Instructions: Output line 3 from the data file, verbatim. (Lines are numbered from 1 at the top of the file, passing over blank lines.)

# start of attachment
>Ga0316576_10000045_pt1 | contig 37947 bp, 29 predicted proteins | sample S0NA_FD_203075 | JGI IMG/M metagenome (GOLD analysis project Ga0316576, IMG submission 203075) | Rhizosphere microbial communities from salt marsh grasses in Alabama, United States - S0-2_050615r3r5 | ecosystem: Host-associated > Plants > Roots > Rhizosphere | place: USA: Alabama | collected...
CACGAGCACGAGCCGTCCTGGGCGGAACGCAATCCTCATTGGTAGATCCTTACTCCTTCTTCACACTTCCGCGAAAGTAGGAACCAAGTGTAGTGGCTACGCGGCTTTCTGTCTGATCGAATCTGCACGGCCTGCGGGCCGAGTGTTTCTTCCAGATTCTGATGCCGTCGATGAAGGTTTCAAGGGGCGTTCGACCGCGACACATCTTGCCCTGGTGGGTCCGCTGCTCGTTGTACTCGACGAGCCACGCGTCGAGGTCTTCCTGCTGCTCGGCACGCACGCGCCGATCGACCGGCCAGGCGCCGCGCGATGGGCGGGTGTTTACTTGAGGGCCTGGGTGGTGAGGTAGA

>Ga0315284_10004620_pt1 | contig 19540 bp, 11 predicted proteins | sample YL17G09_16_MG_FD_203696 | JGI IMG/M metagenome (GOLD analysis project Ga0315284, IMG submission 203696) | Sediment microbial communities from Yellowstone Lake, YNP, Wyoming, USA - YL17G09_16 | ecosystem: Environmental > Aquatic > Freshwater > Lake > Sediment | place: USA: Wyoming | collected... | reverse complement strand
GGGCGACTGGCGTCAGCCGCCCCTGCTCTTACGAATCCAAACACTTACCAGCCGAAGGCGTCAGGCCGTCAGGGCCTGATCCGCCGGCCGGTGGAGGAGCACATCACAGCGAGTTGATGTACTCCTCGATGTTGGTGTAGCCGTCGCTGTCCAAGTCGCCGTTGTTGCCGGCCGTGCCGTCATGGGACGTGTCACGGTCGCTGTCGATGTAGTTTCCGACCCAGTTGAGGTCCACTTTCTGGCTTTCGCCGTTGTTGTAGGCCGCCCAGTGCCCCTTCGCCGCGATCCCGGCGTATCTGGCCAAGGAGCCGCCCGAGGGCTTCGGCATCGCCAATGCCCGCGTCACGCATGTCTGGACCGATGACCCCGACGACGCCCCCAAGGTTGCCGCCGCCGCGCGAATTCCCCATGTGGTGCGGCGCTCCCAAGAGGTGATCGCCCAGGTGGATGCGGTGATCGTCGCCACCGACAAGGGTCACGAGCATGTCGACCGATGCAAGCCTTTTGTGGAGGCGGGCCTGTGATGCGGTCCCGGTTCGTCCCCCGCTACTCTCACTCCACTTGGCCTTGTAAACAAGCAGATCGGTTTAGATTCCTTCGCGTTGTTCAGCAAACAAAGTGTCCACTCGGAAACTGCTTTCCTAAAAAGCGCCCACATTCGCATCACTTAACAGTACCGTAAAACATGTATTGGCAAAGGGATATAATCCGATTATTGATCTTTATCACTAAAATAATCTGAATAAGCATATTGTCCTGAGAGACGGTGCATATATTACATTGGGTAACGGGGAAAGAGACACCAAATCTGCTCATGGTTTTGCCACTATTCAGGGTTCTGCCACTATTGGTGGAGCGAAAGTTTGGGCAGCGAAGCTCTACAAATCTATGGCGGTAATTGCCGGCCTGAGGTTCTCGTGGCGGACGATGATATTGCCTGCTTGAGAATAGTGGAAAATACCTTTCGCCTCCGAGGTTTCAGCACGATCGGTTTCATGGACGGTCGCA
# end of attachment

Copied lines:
>Ga0315284_10004620_pt1 | contig 19540 bp, 11 predicted proteins | sample YL17G09_16_MG_FD_203696 | JGI IMG/M metagenome (GOLD analysis project Ga0315284, IMG submission 203696) | Sediment microbial communities from Yellowstone Lake, YNP, Wyoming, USA - YL17G09_16 | ecosystem: Environmental > Aquatic > Freshwater > Lake > Sediment | place: USA: Wyoming | collected... | reverse complement strand